Using your wash mitt make sure and saturate it with the soapy water. Without losing too much of the water, move over to the car and work from the top (roof) downwards. Inherently the top of cars is less dirty as there is less exposure to dirt on the road and other debris being flung up onto it. Think of it as cleaning your cups and glasses before you work on the frying pan.
In terms of order I work on the roof then around the glass down to the “fold” on the sides and the tailgate. I then do the sides down to the half way point which for me is indicated by the bump strips on the car. At this point I tend to switch to a new mitt and clean the front of the car first and then the lower section we haven’t done yet consisting of the back bumper, front bumper and lower part of the sides.
While washing I apply liberal amounts of soap and work in large circles applying a light amount of pressure initially to scoop up as much dirt as possible but applying moderate pressure as required on subsequent passes once the mitt has been rinsed. Anything which doesn’t come off with a light to moderate pass I will come back to as part of a later stage to lift off the paint carefully.
I try and do several passes over each area. Where there tends to be a lot of grime like the lower part of the front doors I will usually take extra care to pass very lightly initially and rinse much more frequently to deposit the dirt.
When not using your mitt I suggest rinsing it and hanging it on the edge of the soapy bucket.
I suggest rinsing your mitt regularly. Whenever the rinse bucket gets discoloured I change it. If you notice the soapy bucket start to change as well then change this immediately and try to be more vigorous when rinsing in future. It is also very important not to let the car dry naturally in the sun while washing – this can lead to hologram marks where the chemical residue is ‘burnt’ on to the paint. This can be tough to remove.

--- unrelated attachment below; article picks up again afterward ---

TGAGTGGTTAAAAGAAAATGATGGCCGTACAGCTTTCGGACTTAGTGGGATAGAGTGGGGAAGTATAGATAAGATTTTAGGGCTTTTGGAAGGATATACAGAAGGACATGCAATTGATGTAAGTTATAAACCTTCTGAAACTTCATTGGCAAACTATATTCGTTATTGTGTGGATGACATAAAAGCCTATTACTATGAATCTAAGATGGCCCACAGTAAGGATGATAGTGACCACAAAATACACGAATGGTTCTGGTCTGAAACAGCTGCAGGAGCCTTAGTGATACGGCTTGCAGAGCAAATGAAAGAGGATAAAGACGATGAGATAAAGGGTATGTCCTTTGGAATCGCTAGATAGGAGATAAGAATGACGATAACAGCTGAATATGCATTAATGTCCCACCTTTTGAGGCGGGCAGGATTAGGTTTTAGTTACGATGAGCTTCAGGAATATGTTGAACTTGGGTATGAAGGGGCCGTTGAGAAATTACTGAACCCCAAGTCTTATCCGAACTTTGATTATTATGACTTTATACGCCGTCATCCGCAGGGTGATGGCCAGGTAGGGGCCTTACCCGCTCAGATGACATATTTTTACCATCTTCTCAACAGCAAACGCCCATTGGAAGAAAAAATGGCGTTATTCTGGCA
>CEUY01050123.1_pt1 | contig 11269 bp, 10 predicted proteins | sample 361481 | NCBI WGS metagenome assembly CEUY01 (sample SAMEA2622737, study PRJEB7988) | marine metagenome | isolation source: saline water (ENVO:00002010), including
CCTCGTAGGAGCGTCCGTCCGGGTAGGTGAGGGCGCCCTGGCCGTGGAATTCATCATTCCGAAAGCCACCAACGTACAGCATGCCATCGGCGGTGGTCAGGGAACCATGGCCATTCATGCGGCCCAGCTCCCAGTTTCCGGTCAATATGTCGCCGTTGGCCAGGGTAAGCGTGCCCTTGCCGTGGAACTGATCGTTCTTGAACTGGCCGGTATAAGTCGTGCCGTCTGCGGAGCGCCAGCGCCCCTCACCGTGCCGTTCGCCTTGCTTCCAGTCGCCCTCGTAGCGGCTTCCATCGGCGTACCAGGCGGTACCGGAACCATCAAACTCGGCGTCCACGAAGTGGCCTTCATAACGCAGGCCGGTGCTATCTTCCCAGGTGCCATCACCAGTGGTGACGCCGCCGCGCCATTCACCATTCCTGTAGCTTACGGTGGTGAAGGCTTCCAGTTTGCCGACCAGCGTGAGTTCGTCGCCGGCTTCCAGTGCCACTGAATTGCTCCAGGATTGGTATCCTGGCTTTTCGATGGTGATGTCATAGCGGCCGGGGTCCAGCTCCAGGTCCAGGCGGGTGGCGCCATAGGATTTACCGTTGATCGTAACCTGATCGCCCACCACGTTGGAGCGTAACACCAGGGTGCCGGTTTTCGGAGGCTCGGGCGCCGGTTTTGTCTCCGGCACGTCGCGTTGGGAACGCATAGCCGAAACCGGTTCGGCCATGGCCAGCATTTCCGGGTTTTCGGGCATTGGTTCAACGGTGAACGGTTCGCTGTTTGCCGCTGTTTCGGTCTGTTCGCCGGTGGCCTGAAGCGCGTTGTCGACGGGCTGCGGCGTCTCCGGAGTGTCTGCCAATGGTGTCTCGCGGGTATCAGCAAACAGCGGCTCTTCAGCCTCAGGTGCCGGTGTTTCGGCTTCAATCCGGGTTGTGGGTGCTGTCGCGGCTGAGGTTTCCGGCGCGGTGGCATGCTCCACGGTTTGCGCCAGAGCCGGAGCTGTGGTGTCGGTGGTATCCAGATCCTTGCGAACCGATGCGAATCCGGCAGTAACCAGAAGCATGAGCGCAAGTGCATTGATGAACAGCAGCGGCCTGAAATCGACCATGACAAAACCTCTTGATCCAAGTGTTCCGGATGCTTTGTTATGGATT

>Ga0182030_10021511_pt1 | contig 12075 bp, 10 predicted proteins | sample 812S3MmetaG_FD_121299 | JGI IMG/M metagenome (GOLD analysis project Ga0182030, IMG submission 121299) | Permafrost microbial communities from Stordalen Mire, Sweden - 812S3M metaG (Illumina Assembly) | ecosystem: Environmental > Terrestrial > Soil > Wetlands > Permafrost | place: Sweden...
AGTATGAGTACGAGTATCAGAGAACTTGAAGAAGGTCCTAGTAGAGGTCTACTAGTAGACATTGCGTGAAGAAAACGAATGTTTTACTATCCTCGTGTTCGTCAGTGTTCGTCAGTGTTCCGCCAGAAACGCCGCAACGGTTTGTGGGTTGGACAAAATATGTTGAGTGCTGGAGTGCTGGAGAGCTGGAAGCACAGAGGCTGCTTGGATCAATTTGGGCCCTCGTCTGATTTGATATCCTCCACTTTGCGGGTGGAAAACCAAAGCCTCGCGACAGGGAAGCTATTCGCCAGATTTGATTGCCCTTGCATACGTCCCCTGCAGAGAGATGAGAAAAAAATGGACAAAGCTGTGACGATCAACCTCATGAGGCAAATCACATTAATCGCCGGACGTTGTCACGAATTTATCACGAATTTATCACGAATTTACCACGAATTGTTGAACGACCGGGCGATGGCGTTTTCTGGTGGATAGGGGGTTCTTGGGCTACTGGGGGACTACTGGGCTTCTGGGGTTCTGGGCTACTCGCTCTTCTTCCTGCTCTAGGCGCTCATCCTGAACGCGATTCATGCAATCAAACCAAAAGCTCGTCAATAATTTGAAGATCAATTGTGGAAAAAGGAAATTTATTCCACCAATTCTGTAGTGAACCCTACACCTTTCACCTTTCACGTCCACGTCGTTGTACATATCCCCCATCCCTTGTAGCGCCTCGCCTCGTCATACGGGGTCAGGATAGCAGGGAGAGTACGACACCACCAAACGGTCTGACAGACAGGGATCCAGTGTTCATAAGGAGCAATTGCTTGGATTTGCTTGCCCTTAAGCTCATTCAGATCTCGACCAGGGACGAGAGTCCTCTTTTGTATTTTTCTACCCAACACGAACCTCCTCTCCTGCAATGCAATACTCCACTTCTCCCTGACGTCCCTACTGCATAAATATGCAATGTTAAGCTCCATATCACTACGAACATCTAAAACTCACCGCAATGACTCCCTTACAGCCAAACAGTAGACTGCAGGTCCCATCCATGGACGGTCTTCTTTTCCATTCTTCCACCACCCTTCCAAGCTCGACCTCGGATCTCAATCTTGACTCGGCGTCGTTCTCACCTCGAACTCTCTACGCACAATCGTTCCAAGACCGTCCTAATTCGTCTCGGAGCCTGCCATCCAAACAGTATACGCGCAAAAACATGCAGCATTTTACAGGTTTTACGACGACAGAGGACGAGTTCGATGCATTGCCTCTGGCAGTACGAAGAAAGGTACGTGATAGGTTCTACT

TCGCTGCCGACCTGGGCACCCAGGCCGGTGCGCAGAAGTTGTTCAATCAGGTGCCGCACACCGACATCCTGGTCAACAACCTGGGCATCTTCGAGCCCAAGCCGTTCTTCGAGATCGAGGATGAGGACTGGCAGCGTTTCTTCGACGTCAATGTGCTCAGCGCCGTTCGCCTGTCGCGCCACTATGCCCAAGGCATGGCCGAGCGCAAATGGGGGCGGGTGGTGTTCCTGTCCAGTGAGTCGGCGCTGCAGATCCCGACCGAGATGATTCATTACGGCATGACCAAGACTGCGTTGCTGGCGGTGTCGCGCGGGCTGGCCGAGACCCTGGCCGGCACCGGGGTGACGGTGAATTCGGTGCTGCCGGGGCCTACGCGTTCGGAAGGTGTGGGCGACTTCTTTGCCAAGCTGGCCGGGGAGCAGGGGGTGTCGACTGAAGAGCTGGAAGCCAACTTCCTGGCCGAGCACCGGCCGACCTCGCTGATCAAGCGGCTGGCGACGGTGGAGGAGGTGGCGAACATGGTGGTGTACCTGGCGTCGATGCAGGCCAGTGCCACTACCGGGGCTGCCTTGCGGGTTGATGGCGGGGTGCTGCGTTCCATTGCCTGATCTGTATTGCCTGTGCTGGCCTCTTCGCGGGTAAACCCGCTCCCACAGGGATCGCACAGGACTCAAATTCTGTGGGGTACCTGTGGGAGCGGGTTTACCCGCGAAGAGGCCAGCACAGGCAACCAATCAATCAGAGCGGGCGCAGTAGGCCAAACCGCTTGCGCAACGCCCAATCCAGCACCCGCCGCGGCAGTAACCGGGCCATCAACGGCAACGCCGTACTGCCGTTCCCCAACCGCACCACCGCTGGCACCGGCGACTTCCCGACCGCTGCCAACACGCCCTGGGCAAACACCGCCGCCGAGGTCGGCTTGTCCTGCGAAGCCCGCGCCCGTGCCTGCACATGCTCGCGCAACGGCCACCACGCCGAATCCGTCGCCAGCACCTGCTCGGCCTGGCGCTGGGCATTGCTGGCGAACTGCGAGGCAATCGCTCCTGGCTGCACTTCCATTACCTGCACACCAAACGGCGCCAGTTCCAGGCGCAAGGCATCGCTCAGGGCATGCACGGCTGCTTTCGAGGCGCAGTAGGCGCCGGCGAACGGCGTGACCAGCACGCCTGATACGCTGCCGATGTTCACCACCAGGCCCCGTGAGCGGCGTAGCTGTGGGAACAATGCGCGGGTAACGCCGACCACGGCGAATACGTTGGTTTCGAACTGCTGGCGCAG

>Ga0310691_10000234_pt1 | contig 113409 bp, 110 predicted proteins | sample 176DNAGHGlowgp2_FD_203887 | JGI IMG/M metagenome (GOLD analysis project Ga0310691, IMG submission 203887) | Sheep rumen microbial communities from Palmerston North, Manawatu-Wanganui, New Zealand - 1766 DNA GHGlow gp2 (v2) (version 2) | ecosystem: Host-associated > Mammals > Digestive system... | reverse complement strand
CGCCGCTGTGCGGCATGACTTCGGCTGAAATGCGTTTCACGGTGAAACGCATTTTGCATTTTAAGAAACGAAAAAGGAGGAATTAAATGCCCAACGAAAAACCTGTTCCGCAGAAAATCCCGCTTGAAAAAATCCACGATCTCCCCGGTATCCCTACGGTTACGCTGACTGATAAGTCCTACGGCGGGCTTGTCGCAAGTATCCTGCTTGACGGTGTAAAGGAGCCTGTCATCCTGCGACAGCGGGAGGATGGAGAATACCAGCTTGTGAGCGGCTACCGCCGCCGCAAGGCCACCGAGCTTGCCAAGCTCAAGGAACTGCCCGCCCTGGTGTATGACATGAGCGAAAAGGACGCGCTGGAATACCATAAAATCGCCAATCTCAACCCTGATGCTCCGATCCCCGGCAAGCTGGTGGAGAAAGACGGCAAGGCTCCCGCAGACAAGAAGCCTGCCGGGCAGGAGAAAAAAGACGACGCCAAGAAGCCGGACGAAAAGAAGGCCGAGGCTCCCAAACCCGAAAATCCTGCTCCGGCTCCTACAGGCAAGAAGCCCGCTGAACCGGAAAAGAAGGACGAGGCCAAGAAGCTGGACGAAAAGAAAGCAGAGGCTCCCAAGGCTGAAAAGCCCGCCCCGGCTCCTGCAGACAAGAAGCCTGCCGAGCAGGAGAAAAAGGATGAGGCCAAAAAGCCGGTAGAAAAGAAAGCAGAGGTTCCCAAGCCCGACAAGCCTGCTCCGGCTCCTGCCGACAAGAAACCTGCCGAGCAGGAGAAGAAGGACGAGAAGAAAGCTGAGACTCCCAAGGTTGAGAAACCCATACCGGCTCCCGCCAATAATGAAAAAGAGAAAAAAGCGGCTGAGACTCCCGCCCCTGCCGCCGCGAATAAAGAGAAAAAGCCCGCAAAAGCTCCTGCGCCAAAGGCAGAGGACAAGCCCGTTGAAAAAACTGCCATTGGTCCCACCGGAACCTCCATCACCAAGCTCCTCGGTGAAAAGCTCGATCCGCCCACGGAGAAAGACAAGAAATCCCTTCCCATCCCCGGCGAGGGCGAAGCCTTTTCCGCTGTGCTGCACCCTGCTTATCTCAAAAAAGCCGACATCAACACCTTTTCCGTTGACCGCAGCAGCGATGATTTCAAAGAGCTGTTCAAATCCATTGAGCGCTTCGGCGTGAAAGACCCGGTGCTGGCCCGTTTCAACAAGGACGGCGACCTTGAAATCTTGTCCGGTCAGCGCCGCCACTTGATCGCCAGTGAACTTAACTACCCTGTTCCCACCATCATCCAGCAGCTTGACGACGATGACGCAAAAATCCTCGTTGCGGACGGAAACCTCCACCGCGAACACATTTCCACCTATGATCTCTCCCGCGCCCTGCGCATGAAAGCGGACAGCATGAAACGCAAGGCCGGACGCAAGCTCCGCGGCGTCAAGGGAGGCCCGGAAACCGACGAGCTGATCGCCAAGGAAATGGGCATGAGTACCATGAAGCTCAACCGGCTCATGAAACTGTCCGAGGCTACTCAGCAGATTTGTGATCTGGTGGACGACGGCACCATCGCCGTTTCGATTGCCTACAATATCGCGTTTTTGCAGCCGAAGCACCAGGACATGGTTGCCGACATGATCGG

Once the entire car has been washed it must be rinsed. I will arm myself with the hose or power washer depending on how I initially had pre-washed the vehicle and work from the roof down. I rinse very thoroughly and will do it until no more suds appear which usually takes about five minutes. I work all over the car taking care over each body seam which can hide soapy residue. Once this has completely gone the car should be a clean base. Congratulations, that was the two bucket method! Now do not forget to dry the car!
Two bucket method – with protection applied
Using the two bucket method when there is already a base layer of wax applied will remove most of the dirt back to the wax or sealant finish which has been applied leaving the same fantastic finish as was achieved previously.
Consider the following picture showing a simplified version of dirty paint with wax applied: